The next stage is to download and install the AWS SDK.

          # AWS SDK          
          # Download AWS SDK
          - curl "https://s3.amazonaws.com/aws-cli/awscli-bundle.zip" -o "awscli-bundle.zip"
          
          # Unzip the AWS SDK and Install
          - sudo apt-get install jq
          - unzip awscli-bundle.zip
          - ./awscli-bundle/install -b ~/bin/aws
          - export PATH=~/bin:$PATH

Next we log into AWS, so we can push to the ECR repository where my project lives.

          # Login to AWS
          - export LOGIN=$(aws ecr get-login)
          - $LOGIN

The next steps are the standard build, tag and push for the Docker image.

          # Build my docker image
          - docker build -t projectName .

          # Tag and push my docker image to ECR
          - docker tag projectName:latest xxxxxxxxxxx.dkr.ecr.us-east-1.amazonaws.com/projectName:latest
          - docker push  xxxxxxxxxxx.dkr.ecr.us-east-1.amazonaws.com/projectName:latest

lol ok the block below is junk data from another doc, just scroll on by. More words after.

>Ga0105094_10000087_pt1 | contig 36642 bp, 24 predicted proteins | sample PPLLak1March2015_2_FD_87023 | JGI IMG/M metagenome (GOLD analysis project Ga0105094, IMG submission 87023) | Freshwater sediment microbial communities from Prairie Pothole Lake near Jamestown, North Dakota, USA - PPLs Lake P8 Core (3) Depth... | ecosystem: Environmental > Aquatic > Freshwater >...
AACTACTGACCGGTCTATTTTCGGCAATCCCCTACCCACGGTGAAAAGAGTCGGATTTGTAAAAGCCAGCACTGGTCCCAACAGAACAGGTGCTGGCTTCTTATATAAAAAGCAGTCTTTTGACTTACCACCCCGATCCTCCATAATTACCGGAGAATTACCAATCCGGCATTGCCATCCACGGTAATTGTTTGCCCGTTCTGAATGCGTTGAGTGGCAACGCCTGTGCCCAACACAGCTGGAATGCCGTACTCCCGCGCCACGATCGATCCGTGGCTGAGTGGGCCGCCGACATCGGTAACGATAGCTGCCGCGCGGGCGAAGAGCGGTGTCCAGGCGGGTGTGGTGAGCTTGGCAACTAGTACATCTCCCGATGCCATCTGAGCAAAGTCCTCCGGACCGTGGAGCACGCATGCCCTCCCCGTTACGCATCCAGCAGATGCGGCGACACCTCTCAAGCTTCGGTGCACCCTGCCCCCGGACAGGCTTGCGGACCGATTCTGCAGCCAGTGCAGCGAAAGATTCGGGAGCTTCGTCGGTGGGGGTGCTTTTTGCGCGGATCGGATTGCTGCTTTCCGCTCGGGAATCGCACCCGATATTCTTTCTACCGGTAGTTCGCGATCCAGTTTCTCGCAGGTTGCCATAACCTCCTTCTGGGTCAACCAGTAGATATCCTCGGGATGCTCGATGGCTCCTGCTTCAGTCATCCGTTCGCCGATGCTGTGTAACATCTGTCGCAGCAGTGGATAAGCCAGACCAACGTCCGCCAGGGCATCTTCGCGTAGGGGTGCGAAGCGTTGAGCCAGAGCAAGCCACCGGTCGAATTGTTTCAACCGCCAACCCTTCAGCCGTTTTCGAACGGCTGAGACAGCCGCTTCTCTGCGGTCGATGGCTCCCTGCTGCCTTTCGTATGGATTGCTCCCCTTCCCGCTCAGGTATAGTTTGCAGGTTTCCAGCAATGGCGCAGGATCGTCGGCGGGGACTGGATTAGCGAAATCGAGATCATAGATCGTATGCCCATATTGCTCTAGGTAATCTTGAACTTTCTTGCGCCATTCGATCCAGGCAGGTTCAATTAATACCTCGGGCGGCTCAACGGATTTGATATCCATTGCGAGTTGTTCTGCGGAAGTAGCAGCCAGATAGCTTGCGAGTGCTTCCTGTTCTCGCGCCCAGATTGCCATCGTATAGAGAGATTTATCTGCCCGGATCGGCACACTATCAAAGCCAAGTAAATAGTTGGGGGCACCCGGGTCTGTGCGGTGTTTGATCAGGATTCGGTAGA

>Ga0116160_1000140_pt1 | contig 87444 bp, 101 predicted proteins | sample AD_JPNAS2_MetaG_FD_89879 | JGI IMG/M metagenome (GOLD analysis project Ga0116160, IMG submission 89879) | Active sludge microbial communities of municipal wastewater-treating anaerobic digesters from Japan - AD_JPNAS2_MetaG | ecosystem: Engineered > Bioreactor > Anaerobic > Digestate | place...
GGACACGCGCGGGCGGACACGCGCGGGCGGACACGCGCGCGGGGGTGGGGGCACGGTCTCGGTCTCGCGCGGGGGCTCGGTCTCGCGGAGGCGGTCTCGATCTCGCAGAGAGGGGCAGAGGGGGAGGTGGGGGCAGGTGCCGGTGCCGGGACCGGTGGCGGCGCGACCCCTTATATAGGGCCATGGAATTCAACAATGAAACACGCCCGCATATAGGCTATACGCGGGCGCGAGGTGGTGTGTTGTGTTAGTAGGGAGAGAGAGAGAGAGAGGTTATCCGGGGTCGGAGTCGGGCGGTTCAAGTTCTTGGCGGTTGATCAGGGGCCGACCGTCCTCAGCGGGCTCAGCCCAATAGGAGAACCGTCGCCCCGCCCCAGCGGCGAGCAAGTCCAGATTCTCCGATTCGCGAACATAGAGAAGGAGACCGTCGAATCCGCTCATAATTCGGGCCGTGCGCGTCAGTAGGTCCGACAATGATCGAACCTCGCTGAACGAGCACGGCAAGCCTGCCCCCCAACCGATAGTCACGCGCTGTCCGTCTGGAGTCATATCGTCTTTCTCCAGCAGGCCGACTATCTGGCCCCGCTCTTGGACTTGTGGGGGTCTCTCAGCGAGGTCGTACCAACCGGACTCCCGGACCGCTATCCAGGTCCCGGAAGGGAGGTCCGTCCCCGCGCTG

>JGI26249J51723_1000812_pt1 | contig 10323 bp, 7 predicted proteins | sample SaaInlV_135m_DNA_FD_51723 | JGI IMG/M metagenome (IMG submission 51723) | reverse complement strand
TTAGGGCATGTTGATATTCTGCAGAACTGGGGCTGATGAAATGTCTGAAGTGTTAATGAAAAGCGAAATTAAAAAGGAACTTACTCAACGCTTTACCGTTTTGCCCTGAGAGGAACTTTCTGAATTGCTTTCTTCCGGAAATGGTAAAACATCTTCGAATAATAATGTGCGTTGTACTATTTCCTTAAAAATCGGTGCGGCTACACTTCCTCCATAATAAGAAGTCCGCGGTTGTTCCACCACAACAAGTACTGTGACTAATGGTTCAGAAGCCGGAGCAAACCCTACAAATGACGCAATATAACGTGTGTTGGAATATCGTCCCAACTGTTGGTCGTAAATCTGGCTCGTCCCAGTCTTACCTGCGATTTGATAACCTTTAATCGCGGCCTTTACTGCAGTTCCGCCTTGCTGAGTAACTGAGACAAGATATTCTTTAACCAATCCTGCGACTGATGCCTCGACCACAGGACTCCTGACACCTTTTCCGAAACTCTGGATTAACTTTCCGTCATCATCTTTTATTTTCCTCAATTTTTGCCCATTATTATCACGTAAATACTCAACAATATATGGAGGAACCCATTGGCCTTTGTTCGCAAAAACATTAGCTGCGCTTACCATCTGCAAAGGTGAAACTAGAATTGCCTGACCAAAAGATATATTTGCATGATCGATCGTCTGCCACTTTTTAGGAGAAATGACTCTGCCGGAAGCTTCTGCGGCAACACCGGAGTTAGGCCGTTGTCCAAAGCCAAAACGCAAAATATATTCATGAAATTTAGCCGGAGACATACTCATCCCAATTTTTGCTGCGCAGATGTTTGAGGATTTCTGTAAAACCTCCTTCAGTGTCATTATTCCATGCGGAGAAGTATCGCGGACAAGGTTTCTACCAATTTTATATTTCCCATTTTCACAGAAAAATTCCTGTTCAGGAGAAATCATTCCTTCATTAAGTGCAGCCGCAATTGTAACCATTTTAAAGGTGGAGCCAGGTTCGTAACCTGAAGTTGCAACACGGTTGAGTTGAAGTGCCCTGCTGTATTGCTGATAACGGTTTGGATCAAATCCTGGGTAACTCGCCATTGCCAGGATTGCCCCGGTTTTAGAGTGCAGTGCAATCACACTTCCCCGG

Once we have our new Docker image, we want to register a new task definition ready to use on our service.

          # Register the ECS task definition and capture the version
          - export 
IMAGE_NAME=xxxxxxxxxxx.dkr.ecr.us-east-1.amazonaws.com/projectName:latest
          - export TASK_VERSION=$(aws ecs register-task-definition --family ECRFamilyName --container-definitions "[{\"name\":\"ExampleName\",\"image\":\"$IMAGE_NAME\",\"portMappings\":[{\"containerPort\":80,\"hostPort\":80,\"protocol\":\"tcp\"}],\"memory\":128,\"essential\":true}]" | jq --raw-output '.taskDefinition.revision')

The final step is to update our service with our new task, spin down the service and spin it back up to make use of the new task definition.

          # Set ECS service to desired count 0  
          - aws ecs update-service --cluster default --service ecrServiceName --desired-count 0
          
          # Set ECS service to desired count 1 and assign the new task-definition